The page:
Just Smile

By Samantha Brewer
College of Humanities and Social Sciences Student, Bachelor of Arts in Communications

Posted on January 26, 2016  in  [ Language & Communication ]

It is often said that a picture is worth a thousand words.

Well, so is a smile.

Smiles indicate all sorts of feelings. A person can smile when they’re happy, embarrassed or even fearful. People who smile also tend to be viewed as more attractive and sincere (Riggio, 2012).

When thinking about courtship, a smiling woman tends to be more attractive to a man, and a male is more likely to approach a woman when she exhibits the positive nonverbal behavior of a smile (Guéguen, 2008).

We, too, smile in celebration of an accomplishment, at seeing a familiar face or in thanksgiving.

We also experience the times when we’re not feeling so cheery, but we bump into someone who is. Smiles tend to be contagious, because the facial expression of smiling is located in the area of your brain that is responsible for automatic responses (Riggio, 2012). So, if a person does not return your smile with one of their own, it’s likely that they are making a conscious effort to not turn their frown upside down.

Just think about the power behind a smile.

You never know what one smile can do for someone else. Whether it be a stranger in the local coffee shop or a classmate sitting in the chair next to you, a smile can be the one thing that changes the direction of a person’s day. What may have been a solemn day for someone could turn into a happy one, knowing that one person notices them.

So, when you wake up in the morning, take a minute to look in the mirror and smile. Then, go share it. We all have a reason to smile at least once each day, graciously knowing we have yet another day to live. As followers of Christ, imagine what lights we could be in the lives of the people around us if we just smile.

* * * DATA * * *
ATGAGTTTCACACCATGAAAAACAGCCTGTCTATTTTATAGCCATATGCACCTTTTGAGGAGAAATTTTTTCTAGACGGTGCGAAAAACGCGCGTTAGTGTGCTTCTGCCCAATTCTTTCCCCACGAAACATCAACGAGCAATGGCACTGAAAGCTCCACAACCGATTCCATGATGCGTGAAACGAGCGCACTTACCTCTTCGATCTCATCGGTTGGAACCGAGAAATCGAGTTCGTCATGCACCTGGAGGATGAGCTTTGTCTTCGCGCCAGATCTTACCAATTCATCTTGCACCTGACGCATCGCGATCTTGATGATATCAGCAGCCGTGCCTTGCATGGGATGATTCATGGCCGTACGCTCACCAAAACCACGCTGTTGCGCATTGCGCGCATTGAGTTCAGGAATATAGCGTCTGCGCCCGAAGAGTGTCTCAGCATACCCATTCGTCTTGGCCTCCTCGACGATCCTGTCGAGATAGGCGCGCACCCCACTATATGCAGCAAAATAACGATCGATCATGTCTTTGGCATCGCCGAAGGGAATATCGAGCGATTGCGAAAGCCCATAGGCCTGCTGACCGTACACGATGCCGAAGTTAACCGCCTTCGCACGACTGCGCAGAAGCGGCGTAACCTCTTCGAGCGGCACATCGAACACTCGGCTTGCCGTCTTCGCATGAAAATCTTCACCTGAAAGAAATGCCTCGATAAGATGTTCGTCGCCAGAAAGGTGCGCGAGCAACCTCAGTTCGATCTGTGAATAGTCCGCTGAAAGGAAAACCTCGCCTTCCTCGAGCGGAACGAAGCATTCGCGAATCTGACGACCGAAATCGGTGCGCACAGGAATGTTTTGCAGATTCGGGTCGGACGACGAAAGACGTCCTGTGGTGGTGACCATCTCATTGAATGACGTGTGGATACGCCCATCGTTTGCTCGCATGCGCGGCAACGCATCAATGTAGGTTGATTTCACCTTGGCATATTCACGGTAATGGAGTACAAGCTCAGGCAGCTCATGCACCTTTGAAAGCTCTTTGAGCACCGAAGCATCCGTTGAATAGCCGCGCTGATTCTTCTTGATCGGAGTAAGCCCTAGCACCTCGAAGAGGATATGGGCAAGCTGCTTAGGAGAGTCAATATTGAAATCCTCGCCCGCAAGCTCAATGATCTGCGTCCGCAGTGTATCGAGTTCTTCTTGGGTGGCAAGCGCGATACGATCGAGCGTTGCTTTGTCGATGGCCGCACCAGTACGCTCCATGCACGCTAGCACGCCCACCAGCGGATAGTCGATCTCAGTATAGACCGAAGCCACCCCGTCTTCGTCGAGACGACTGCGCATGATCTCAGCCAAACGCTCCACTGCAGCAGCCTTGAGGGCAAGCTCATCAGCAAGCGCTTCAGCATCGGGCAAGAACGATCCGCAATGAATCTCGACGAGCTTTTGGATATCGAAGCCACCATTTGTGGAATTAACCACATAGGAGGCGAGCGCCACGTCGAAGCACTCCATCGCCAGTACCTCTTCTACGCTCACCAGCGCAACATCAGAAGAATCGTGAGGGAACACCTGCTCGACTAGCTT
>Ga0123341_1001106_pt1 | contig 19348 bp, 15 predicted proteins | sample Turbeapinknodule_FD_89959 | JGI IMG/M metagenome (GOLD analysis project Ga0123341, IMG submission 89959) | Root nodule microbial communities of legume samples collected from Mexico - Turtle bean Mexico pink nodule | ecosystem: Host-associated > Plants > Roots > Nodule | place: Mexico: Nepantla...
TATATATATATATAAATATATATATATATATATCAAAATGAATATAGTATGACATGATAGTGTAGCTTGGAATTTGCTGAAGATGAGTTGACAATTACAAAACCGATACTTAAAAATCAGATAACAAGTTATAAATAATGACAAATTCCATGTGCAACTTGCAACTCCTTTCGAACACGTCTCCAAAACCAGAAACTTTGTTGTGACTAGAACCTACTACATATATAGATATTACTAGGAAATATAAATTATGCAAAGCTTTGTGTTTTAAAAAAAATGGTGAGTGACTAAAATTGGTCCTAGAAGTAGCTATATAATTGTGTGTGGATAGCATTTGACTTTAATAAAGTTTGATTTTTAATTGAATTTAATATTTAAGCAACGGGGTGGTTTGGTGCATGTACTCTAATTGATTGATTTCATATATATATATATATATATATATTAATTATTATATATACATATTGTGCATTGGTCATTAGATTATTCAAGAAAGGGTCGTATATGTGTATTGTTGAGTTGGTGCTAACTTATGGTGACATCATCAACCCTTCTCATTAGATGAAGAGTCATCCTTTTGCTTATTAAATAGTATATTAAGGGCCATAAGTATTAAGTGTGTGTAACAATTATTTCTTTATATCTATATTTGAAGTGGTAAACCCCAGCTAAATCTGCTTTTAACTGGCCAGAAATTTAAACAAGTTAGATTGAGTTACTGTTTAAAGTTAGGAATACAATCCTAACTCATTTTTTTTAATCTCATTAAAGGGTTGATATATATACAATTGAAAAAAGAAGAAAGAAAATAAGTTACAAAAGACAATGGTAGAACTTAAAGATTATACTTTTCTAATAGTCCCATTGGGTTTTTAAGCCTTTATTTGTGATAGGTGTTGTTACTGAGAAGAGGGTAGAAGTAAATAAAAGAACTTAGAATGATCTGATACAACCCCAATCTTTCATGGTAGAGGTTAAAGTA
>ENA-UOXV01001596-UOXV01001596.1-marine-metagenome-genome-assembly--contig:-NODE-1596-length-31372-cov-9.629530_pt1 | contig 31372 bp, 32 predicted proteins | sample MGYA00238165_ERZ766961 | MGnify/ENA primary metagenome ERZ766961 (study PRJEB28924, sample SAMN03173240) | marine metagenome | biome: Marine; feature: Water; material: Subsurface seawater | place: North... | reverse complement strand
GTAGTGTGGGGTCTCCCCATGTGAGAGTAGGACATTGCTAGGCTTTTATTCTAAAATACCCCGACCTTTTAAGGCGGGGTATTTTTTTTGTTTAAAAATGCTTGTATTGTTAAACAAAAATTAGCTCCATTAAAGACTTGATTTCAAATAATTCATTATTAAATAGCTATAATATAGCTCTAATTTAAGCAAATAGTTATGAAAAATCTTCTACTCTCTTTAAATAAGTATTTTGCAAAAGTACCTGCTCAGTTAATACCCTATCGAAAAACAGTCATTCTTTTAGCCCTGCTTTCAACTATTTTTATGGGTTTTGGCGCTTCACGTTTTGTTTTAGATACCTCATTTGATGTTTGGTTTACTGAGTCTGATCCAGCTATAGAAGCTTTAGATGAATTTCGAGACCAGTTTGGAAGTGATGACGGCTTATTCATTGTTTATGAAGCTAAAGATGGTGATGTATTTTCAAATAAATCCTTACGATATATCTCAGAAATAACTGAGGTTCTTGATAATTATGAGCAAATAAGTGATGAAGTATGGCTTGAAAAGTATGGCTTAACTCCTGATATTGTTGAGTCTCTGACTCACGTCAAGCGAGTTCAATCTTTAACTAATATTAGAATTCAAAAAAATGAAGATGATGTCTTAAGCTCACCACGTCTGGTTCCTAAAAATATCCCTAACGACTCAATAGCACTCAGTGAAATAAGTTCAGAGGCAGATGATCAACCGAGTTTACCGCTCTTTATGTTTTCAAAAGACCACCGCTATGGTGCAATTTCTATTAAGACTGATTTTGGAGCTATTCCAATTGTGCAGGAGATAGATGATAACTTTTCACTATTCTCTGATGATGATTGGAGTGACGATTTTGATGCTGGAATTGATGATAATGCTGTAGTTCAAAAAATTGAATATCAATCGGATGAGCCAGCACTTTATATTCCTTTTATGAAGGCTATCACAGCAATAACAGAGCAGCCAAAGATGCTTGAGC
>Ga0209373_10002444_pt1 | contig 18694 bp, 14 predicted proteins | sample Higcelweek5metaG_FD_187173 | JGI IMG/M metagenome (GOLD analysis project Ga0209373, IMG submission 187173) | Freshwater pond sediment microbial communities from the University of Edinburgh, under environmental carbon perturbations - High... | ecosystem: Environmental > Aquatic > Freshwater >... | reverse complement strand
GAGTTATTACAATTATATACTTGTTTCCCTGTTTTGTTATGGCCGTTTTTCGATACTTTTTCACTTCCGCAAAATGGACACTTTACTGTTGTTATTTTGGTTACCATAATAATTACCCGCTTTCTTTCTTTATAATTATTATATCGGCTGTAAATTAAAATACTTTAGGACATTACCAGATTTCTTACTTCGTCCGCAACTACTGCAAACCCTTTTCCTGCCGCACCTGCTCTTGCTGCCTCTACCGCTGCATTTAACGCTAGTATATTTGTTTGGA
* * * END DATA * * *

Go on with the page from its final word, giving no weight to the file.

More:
Grand Canyon University’s College of Humanities and Social Sciences offers a Bachelor of Arts in Communications to help students learn about the power of communication. Learn more about this degree by requesting more information.

References:

  • Guéguen, N. (2008). The effect of a woman’s smile on men’s courtship behavior. Social Behavior & Personality: An International Journal, 36(9), 1233-1236.
  • Riggio, R.E., (2012, June 25). There’s magic in your smile. Retrieved from psychologytoday.com/blog/cutting-edge-leadership/201206/there-s-magic-in-your-smile

More about Samantha:

Samantha Brewer is a junior at Grand Canyon University. She is studying communications with a minor in Christian studies. She serves in the Spiritual Life department as a head Life Leader. This leadership position has developed her passion for relational communication. She currently works with media relations for a professional sports team in the Valley, and loves to see how the communication concepts she learns in the classroom play out in the workplace. Samantha was born and raised in Chandler, AZ. She hopes to live in Arizona the rest of her life, but isn’t opposed to the idea of moving somewhere near the ocean. Samantha also enjoys writing and reading, and hopes to one day write a book.

About College of Humanities and Social Sciences

As the title of our blog suggests, these posts by College of Humanities and Social Sciences (CHSS) faculty and special guests will engage, inform and challenge you in a myriad of ways. The posts reflect the diversity of our programs of study: degrees that are traditional (history), current (justice studies and communications), academic (English literature) and career-oriented (psychology, counseling, criminal justice and government). Here, there is something for everyone.


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